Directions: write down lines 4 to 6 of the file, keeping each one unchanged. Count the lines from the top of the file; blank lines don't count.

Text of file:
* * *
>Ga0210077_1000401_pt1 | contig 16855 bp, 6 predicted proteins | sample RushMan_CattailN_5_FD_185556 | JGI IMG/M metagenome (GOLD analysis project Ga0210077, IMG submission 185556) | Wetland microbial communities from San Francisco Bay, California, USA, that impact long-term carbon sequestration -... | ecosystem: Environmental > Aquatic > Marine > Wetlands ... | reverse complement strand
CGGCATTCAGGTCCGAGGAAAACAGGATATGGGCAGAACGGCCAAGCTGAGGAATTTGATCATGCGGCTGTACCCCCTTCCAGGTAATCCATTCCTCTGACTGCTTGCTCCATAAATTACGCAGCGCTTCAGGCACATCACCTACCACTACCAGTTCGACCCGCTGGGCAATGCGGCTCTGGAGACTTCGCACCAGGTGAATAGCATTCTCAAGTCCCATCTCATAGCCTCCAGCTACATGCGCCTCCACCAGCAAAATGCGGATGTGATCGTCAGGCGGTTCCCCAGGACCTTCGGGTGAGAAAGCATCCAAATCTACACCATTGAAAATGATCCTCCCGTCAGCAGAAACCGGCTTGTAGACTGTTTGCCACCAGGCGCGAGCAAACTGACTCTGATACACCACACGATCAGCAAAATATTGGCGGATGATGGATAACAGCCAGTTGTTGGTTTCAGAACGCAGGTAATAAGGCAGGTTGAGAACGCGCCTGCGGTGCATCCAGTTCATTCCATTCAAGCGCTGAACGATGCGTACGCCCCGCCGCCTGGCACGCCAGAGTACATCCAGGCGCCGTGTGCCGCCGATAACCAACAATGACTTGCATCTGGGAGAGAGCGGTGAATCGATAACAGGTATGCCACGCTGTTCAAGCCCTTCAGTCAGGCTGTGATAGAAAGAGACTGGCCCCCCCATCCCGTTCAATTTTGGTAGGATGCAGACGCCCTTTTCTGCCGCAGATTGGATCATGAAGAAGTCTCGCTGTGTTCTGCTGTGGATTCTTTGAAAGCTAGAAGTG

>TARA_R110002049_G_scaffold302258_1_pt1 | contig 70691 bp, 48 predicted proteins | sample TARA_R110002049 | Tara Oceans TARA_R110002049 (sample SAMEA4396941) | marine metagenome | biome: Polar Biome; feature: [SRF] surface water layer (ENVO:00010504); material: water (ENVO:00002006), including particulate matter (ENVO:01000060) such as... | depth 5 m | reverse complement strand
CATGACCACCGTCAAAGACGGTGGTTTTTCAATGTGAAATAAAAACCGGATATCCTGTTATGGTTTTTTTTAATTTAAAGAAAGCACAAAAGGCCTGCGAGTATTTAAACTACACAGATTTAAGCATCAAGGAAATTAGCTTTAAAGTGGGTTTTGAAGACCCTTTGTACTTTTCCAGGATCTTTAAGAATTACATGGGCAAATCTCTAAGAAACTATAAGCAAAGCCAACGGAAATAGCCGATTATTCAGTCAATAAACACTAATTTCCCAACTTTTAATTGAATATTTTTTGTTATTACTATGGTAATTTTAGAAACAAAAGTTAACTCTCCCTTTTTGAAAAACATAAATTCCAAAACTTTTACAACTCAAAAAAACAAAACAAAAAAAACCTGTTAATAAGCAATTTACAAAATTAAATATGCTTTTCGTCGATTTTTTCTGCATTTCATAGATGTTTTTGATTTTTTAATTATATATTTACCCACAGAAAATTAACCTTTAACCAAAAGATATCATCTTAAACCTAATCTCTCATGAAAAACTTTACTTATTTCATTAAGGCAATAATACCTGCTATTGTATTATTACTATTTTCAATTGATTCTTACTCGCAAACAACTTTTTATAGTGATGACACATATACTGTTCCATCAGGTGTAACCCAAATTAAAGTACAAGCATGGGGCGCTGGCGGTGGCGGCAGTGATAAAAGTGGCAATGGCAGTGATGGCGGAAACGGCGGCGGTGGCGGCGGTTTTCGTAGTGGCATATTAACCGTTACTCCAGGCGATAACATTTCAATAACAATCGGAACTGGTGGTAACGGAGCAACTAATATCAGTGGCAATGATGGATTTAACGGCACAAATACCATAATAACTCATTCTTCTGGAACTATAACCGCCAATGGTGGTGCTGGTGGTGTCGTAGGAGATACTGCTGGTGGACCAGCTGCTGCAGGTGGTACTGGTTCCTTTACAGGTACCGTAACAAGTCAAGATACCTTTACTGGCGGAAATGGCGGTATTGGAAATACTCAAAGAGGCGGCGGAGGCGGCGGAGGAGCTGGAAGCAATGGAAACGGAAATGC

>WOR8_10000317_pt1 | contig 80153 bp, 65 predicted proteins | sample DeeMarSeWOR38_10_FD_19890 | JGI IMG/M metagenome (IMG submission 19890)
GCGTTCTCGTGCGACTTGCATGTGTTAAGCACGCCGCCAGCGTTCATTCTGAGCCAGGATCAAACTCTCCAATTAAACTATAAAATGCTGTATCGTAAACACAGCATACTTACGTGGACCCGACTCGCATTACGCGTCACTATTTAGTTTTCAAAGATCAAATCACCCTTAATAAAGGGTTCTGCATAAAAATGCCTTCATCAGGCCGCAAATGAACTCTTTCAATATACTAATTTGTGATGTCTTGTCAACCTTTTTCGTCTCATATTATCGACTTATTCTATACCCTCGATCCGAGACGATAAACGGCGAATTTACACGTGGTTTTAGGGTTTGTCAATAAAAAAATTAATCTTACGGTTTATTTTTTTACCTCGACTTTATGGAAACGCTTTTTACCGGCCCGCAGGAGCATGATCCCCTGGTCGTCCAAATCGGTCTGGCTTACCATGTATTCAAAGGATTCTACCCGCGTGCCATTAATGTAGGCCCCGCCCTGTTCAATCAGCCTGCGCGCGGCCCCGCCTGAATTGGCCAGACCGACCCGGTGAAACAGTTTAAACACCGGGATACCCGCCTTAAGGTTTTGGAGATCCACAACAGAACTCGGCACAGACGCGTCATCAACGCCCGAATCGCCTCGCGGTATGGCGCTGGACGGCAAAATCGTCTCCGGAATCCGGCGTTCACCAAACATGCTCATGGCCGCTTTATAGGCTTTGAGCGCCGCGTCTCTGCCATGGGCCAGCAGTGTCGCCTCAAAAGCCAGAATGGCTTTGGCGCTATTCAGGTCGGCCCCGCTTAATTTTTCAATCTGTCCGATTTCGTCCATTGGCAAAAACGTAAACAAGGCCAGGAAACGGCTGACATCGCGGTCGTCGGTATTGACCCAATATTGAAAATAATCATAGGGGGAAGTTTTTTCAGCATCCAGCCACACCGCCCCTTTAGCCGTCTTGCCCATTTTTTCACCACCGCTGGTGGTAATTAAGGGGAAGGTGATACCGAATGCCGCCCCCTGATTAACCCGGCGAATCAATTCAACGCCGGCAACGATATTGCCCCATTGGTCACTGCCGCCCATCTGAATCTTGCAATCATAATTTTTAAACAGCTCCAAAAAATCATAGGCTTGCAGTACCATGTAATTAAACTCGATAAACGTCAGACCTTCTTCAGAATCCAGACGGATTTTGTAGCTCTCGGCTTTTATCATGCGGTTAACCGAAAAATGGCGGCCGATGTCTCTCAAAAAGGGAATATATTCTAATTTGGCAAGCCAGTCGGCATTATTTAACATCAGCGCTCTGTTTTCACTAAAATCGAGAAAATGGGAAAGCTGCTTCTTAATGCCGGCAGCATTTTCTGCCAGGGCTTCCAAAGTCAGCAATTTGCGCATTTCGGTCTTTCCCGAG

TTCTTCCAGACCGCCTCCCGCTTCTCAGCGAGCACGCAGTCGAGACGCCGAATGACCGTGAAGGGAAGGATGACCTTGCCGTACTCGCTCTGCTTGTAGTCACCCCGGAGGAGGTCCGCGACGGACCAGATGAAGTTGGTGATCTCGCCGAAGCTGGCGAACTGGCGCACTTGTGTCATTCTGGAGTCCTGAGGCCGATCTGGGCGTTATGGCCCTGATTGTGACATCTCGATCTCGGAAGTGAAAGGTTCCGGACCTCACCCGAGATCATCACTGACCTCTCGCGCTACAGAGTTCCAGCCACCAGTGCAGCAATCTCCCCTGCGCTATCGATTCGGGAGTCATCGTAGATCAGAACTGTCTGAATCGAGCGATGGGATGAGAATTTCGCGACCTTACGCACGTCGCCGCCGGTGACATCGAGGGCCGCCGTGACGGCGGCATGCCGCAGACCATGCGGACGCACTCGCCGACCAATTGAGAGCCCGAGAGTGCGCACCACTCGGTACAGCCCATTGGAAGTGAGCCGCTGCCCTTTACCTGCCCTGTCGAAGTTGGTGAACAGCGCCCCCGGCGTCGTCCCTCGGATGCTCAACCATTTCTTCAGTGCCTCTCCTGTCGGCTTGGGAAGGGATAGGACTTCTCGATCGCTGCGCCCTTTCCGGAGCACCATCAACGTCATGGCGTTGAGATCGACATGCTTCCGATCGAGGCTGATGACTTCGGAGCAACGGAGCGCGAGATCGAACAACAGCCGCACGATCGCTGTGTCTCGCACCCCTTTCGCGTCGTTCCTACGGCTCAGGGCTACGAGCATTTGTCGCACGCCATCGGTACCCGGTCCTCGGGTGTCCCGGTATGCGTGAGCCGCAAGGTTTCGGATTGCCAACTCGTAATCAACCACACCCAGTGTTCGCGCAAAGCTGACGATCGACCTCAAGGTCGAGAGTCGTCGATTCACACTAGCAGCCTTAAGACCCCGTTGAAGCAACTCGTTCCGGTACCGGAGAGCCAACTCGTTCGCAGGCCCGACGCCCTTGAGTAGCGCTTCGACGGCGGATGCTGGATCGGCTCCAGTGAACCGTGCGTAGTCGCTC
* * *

CATGACCACCGTCAAAGACGGTGGTTTTTCAATGTGAAATAAAAACCGGATATCCTGTTATGGTTTTTTTTAATTTAAAGAAAGCACAAAAGGCCTGCGAGTATTTAAACTACACAGATTTAAGCATCAAGGAAATTAGCTTTAAAGTGGGTTTTGAAGACCCTTTGTACTTTTCCAGGATCTTTAAGAATTACATGGGCAAATCTCTAAGAAACTATAAGCAAAGCCAACGGAAATAGCCGATTATTCAGTCAATAAACACTAATTTCCCAACTTTTAATTGAATATTTTTTGTTATTACTATGGTAATTTTAGAAACAAAAGTTAACTCTCCCTTTTTGAAAAACATAAATTCCAAAACTTTTACAACTCAAAAAAACAAAACAAAAAAAACCTGTTAATAAGCAATTTACAAAATTAAATATGCTTTTCGTCGATTTTTTCTGCATTTCATAGATGTTTTTGATTTTTTAATTATATATTTACCCACAGAAAATTAACCTTTAACCAAAAGATATCATCTTAAACCTAATCTCTCATGAAAAACTTTACTTATTTCATTAAGGCAATAATACCTGCTATTGTATTATTACTATTTTCAATTGATTCTTACTCGCAAACAACTTTTTATAGTGATGACACATATACTGTTCCATCAGGTGTAACCCAAATTAAAGTACAAGCATGGGGCGCTGGCGGTGGCGGCAGTGATAAAAGTGGCAATGGCAGTGATGGCGGAAACGGCGGCGGTGGCGGCGGTTTTCGTAGTGGCATATTAACCGTTACTCCAGGCGATAACATTTCAATAACAATCGGAACTGGTGGTAACGGAGCAACTAATATCAGTGGCAATGATGGATTTAACGGCACAAATACCATAATAACTCATTCTTCTGGAACTATAACCGCCAATGGTGGTGCTGGTGGTGTCGTAGGAGATACTGCTGGTGGACCAGCTGCTGCAGGTGGTACTGGTTCCTTTACAGGTACCGTAACAAGTCAAGATACCTTTACTGGCGGAAATGGCGGTATTGGAAATACTCAAAGAGGCGGCGGAGGCGGCGGAGGAGCTGGAAGCAATGGAAACGGAAATGC

>WOR8_10000317_pt1 | contig 80153 bp, 65 predicted proteins | sample DeeMarSeWOR38_10_FD_19890 | JGI IMG/M metagenome (IMG submission 19890)
GCGTTCTCGTGCGACTTGCATGTGTTAAGCACGCCGCCAGCGTTCATTCTGAGCCAGGATCAAACTCTCCAATTAAACTATAAAATGCTGTATCGTAAACACAGCATACTTACGTGGACCCGACTCGCATTACGCGTCACTATTTAGTTTTCAAAGATCAAATCACCCTTAATAAAGGGTTCTGCATAAAAATGCCTTCATCAGGCCGCAAATGAACTCTTTCAATATACTAATTTGTGATGTCTTGTCAACCTTTTTCGTCTCATATTATCGACTTATTCTATACCCTCGATCCGAGACGATAAACGGCGAATTTACACGTGGTTTTAGGGTTTGTCAATAAAAAAATTAATCTTACGGTTTATTTTTTTACCTCGACTTTATGGAAACGCTTTTTACCGGCCCGCAGGAGCATGATCCCCTGGTCGTCCAAATCGGTCTGGCTTACCATGTATTCAAAGGATTCTACCCGCGTGCCATTAATGTAGGCCCCGCCCTGTTCAATCAGCCTGCGCGCGGCCCCGCCTGAATTGGCCAGACCGACCCGGTGAAACAGTTTAAACACCGGGATACCCGCCTTAAGGTTTTGGAGATCCACAACAGAACTCGGCACAGACGCGTCATCAACGCCCGAATCGCCTCGCGGTATGGCGCTGGACGGCAAAATCGTCTCCGGAATCCGGCGTTCACCAAACATGCTCATGGCCGCTTTATAGGCTTTGAGCGCCGCGTCTCTGCCATGGGCCAGCAGTGTCGCCTCAAAAGCCAGAATGGCTTTGGCGCTATTCAGGTCGGCCCCGCTTAATTTTTCAATCTGTCCGATTTCGTCCATTGGCAAAAACGTAAACAAGGCCAGGAAACGGCTGACATCGCGGTCGTCGGTATTGACCCAATATTGAAAATAATCATAGGGGGAAGTTTTTTCAGCATCCAGCCACACCGCCCCTTTAGCCGTCTTGCCCATTTTTTCACCACCGCTGGTGGTAATTAAGGGGAAGGTGATACCGAATGCCGCCCCCTGATTAACCCGGCGAATCAATTCAACGCCGGCAACGATATTGCCCCATTGGTCACTGCCGCCCATCTGAATCTTGCAATCATAATTTTTAAACAGCTCCAAAAAATCATAGGCTTGCAGTACCATGTAATTAAACTCGATAAACGTCAGACCTTCTTCAGAATCCAGACGGATTTTGTAGCTCTCGGCTTTTATCATGCGGTTAACCGAAAAATGGCGGCCGATGTCTCTCAAAAAGGGAATATATTCTAATTTGGCAAGCCAGTCGGCATTATTTAACATCAGCGCTCTGTTTTCACTAAAATCGAGAAAATGGGAAAGCTGCTTCTTAATGCCGGCAGCATTTTCTGCCAGGGCTTCCAAAGTCAGCAATTTGCGCATTTCGGTCTTTCCCGAG